Then the eleven disciples went to Galilee, to the mountain where Jesus had told them to go. When they saw him, they worshiped him; but some doubted. Matthew 28:16-17
You are probably familiar with the 80/20 principle of organizational dynamics. It holds that, in any organization of any kind, once it hits its stride and “normalizes”, 20% of the people are doing 80% of the “work”. I’m sure you have heard at least some version of it. I dislike that principle as it relates to the church. You probably do as well. I have tried and tried over the years to kick against it, because it is not indicative of the “revolution” I believe Jesus intended. If you are a leader in the church, you have probably tried to work against it as well, with varying degrees of success.
Want a sobering reality check? I’m turning over the balance of this post to those very people with whom you are feeling frustrated. I will let them speak for themselves. Listen to some of the 80%…
I am that dynamic, gifted young leader in the church whom you ask year after year to take on a responsibility and I just keep turning you down. I have doubts.
I am one of the huge percentage of your church members who is pretty steadily there for worship but have never darkened the doors of prayer meeting on Wednesday night. I have doubts.
We are part of that handful of couples who seem so spiritually mature in Bible study discussion but who choose not to be there more than half the time. We have doubts.
I am one of your elders or even staff members who start off so well but whose commitment dwindles over time and you begin to lose …
Tuesday Re-mix – This is a popular post from last year, updated and resubmitted for your consideration and comments.
Last year, with its release of Doubt, Hollywood wandered not-so-innocently right into the middle of my world and, naturally, got my attention…and my $8 for a ticket. Based on the Pulitzer-prize winning play, it tells the story of a young pastor (i.e., priest) trying to bring a warmer, more relevant leadership style to a church and falling prey to the distrust and manipulative ways of an established church leader. Sound familiar, anyone? I’ve seen this play out in hundreds of situations and I’m sure you have seen it before as well. Sometimes there is moral failure involved (as alleged in this case), and sometimes not so much. But there is always plenty at risk, including the fragile spirituality of innocent bystanders, the continued credibility of established leadership and the future ministry of one “called out” to shepherd God’s people. I must say, this movie tells the story well. You can find some clips from the movie here.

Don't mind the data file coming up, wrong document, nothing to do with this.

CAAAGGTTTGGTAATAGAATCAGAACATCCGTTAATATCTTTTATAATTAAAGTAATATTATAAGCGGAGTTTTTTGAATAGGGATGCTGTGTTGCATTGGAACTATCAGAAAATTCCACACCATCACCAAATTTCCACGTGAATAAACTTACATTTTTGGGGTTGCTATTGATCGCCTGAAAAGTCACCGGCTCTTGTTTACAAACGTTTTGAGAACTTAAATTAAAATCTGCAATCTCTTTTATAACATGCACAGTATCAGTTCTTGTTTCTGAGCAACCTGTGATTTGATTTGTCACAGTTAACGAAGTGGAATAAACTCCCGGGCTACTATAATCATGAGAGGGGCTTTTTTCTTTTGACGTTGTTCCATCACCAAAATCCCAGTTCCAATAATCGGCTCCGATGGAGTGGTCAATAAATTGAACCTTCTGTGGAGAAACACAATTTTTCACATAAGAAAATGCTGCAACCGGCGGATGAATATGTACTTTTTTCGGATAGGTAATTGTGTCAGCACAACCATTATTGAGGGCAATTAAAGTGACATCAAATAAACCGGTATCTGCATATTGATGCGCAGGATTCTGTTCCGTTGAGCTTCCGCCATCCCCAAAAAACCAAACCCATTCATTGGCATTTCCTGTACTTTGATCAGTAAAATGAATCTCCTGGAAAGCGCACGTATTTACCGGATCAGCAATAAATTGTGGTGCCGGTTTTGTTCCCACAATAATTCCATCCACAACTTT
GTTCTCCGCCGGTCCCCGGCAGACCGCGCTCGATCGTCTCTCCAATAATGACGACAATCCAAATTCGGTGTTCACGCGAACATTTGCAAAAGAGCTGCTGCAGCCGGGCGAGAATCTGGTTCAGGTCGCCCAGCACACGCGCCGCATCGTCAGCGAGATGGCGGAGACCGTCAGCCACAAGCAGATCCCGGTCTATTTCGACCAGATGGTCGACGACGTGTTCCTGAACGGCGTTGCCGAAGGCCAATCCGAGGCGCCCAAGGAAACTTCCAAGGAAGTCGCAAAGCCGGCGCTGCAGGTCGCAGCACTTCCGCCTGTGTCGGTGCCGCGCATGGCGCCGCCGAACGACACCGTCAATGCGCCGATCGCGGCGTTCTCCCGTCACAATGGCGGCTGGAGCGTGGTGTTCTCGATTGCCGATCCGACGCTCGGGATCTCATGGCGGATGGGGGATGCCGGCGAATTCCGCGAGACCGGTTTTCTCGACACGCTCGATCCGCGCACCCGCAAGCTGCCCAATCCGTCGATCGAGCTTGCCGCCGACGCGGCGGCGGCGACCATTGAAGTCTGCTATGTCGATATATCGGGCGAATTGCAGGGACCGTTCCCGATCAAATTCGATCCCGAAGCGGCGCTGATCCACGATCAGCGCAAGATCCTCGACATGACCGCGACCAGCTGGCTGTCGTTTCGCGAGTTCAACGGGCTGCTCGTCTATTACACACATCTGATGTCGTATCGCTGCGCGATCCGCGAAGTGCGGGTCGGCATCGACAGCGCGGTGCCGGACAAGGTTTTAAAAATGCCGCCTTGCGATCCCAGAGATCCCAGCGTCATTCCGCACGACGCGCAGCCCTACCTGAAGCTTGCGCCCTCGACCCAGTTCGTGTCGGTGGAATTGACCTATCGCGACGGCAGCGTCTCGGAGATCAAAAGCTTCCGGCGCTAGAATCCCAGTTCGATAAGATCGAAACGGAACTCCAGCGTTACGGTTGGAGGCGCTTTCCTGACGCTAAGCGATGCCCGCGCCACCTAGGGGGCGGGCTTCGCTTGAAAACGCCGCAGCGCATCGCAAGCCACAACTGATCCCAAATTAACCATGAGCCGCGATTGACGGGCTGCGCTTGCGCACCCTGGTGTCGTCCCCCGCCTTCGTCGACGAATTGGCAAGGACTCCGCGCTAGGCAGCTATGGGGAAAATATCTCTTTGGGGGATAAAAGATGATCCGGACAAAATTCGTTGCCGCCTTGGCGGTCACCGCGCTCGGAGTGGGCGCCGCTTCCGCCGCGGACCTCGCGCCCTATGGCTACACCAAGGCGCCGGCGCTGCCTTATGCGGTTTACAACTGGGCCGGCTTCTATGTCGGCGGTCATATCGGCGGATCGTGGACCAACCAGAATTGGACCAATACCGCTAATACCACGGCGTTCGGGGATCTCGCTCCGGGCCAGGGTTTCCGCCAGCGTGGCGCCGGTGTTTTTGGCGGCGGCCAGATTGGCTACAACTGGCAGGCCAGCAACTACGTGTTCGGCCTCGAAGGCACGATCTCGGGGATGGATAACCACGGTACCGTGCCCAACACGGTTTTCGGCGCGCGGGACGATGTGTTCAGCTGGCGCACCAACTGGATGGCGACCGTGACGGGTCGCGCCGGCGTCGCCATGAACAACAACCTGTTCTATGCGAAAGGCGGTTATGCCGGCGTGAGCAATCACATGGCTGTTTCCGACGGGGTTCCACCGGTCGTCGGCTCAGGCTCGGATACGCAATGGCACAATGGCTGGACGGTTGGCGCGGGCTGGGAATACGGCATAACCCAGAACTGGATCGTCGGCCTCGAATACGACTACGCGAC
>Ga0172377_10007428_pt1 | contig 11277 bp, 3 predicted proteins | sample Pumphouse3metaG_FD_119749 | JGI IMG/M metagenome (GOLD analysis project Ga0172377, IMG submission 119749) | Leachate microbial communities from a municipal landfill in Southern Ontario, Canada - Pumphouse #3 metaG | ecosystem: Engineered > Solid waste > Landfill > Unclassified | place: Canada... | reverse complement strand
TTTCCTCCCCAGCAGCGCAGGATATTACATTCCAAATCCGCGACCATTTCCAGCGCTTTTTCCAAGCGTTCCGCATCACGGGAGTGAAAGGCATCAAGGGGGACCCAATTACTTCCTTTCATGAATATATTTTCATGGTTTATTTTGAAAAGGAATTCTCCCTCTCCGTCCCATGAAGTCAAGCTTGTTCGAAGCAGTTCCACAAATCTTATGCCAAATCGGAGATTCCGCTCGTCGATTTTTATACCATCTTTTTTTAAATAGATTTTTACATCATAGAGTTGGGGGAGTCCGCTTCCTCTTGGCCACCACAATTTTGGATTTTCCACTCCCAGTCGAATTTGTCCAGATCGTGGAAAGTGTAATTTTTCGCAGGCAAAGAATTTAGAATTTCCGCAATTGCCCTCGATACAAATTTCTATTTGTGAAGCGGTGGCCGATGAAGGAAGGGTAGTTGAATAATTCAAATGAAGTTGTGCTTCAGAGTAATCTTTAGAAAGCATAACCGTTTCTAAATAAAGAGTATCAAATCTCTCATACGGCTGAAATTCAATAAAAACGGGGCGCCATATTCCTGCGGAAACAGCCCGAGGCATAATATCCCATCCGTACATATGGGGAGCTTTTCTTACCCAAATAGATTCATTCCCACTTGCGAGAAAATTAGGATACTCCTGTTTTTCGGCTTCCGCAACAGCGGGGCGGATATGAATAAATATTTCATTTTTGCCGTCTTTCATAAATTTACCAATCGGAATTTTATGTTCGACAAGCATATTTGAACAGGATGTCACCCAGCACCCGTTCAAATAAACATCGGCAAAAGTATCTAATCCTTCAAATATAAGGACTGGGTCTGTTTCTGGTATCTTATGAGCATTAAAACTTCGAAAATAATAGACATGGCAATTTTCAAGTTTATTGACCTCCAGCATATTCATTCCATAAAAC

I recommend the movie, because it is an accurate and startling depiction of a truth every church leader needs to know: when it comes to ministry, your testimony is the only currency you have. Once it is tarnished (i.e., once the people you “lead” no longer wish to be led by you), your leadership is done. You can lead no more. And by the way, it doesn’t take truth to tarnish your testimony…all it takes is credible allegations and a little persistence on the part of those who stand to benefit from your departure. In short, all it takes is sustainable doubt…doubt about you, about your past, or about your motives.
So how does a church leader protect his/her testimony from these …
Zechariah asked the angel, “How can I be sure of this? I am an old man and my wife is well along in years.” Luke 1:18a
“How will this be,” Mary asked the angel, “since I am a virgin?” Luke 1:34
Studying Luke 1 last week and this week. Last week was Zechariah. This week is Mary. But the one constant character in both lessons is Gabriel, the angel. The other element common to both stories is the reactions to Gabriel. Both Mary and Zechariah asked the same question: “But, how?” But Gabriel’s response to that reaction was very different in each story.
Let’s not play word games here, and let’s not split hairs over how their reactions are actually different. If you were writing the story yourself and wanted their reactions to read the same way, you couldn’t write it any differently than Luke did. Their reactions to Gabriel were remarkably similar. Both of them asked the same question, showing the same concern for whether Gabriel really had all his facts straight. We can engage in all kinds of speculation about their respective hearts (i.e., perhaps Mary’s question was truly one of wonder, while Zechariah’s was one of doubt, etc.), but that is just speculation on our part. We cannot judge a person’s heart. No, in order to explain Gabriel’s very different response to each of them and their respective questions, we need not engage in questions of the heart. We can find a much easier critical distinction between Zechariah and Mary: Zechariah was a priest.
Zechariah was a Spiritual leader among God’s people and was doing a Spiritual thing in the most Spiritual of all places when Gabriel appeared. What kind of sad commentary is it that, upon entering the place where God abides, doing a thing God …